Richard Rohr, Cynthia Bourgeault, James Finley, and Carolyn Metzler write occasional meditations especially for Living School alumni. Read their latest reflection below. Explore the online archive by browsing the years and months listed to the right (at the bottom of the page on mobile devices).
We have just accepted our fifth cohort of Living School students to begin the program in 2017. Each time we have to turn away at least three for every one we can accept. This is so hard and so sad. Time and space and staff only allow us to accept approximately 165 applicants each year, and it seems so wrong to turn away what are surely some extraordinary and good people. Many of them are humble enough to apply a second time! Thank God, I am not on the committee that makes the choices and the cuts.
Of course, it is also exciting and affirming that so many people are seeking something—usually at considerable cost to themselves—that might seem esoteric, optional, or dangerous to some. As so many theology schools, seminaries, and retreat houses have been closing in the last decades, we are often asking ourselves “Why?” Why do they want to come here? Why would they trust us?
As the form of religious life that I grew up with when I joined the Franciscans in 1961 seems to dwindle and even die, a new form of serious spiritual seekers is clearly emerging. To be honest, some of them put us friars, monks, priests, and nuns to shame by their dedication and integrity. We “religious” attained immediate status and security, whereas lay people often have to give up status.
There is certainly a sacrifice in attending the Living School. The cost of tuition and traveling and staying in Albuquerque surely bites into their security system, especially for those on limited incomes or who come long distances from other countries.
Before being considered, applicants have to laboriously fill out ten-pages of questions, with more essays than boxes to tick! When I see the stacks of applications each year, and all the beautiful, vulnerable, and searching statements inside, I am in awe at the sheer goodness and deep humanity that is out there in our world. There are so many who feel “like sheep without a shepherd,” as Jesus put it (Mark 6:34), and many others who can’t seem to get enough of God, wisdom, and holiness—and their True Selves.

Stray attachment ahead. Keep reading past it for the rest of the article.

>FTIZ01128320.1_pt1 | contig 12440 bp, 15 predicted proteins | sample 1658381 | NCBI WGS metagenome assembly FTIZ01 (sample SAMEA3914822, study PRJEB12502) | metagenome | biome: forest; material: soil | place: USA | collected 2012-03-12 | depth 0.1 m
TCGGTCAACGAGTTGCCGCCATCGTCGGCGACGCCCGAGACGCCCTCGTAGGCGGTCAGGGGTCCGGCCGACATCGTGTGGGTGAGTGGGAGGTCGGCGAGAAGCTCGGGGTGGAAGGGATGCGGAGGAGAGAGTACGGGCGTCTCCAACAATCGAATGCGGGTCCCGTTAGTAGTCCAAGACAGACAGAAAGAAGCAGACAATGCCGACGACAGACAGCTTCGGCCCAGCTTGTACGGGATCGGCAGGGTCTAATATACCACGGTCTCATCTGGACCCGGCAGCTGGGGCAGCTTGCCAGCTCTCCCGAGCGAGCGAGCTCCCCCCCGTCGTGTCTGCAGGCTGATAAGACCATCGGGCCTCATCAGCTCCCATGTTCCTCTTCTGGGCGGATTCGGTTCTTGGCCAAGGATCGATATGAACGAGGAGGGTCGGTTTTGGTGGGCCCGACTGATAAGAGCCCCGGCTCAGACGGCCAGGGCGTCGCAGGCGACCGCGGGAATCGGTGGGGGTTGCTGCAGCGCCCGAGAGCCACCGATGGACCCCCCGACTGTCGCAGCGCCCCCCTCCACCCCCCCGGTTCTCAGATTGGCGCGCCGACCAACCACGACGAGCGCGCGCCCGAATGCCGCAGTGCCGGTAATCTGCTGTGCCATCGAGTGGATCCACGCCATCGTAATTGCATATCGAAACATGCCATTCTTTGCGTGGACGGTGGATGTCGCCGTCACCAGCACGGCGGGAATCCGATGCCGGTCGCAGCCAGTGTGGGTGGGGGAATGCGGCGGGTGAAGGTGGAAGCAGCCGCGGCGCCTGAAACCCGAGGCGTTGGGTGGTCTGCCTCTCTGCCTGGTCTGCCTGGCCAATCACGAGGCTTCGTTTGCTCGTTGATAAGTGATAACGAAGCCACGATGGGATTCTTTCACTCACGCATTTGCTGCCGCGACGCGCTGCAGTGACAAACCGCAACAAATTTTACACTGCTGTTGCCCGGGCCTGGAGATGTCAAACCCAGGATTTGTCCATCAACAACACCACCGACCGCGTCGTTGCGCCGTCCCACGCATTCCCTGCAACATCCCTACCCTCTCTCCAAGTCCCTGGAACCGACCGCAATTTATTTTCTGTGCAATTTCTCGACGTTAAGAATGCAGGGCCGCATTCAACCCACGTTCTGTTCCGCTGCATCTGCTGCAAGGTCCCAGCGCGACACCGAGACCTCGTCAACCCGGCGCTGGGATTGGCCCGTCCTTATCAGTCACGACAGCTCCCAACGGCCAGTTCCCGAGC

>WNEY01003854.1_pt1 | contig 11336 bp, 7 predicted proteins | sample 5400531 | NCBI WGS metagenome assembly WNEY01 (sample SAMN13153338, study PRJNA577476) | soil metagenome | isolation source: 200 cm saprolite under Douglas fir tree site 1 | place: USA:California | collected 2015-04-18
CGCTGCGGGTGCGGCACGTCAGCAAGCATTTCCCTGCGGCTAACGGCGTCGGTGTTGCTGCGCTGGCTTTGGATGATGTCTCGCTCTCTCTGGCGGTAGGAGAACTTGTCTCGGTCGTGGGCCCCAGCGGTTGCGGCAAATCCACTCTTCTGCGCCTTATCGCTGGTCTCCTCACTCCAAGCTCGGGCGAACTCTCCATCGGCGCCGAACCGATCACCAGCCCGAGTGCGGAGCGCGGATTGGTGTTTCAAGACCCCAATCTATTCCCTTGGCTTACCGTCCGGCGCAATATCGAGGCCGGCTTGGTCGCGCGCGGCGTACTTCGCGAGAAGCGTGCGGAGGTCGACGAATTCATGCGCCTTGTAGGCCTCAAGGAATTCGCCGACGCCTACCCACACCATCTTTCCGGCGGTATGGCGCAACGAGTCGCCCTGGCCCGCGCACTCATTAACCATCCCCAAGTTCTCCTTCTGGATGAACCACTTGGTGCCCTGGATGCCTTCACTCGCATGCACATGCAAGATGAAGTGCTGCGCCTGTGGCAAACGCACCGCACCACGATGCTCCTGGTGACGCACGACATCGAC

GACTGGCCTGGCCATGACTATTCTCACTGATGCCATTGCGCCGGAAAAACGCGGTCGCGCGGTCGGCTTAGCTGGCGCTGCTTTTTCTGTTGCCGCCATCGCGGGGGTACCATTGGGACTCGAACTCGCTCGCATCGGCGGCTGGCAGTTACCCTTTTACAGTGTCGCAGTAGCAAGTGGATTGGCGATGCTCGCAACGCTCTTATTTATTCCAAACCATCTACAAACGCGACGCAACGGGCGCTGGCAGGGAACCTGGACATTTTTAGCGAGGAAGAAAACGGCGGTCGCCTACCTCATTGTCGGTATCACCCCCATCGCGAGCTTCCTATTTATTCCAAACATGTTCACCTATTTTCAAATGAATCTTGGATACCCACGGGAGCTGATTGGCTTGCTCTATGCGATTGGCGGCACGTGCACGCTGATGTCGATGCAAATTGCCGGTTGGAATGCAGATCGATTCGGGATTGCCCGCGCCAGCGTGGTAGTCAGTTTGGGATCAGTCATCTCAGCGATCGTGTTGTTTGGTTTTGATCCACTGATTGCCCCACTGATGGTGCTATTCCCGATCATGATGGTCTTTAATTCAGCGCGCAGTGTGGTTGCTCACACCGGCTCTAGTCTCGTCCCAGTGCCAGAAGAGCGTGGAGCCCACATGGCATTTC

So again, we ask “Why?” Among the many common reasons students give me when I meet them is one that sounds not at all esoteric, optional, or dangerous. They often use words like “necessary.” “I had to do this to retain my sanity,” “I could not continue as a Christian (or a believer) without it,” or “I do not know how to survive in the USA anymore.” The urgency, dedication, and passion that we see in so many of our students is deeply humbling to all of us at the CAC. To be honest, it is a daily goad and inspiration to the faculty, the Living School staff, and the entire CAC Board and staff, some of whom then want to become students themselves. You are rubbing off! Which is the way goodness always works.
Why do we bother? Well, believe me, with this much eagerness flying around, it is anything but a bother. I am energized each time I sit in front of a new cohort with their pens in hand, laptops charged, eyes and ears wide open, with the fervor and humility that we used to associate with young novices. Many students are mature adults with academic degrees and experiences that often surpass mine.
The question that haunts us is “Why do you bother?” The only answer we can come up with is that people go where the Spirit chases them! You did not choose us, we did not imagine you; we have both been chased into one another’s arms. It is anything but a bother.« Faculty Reflection — James Finley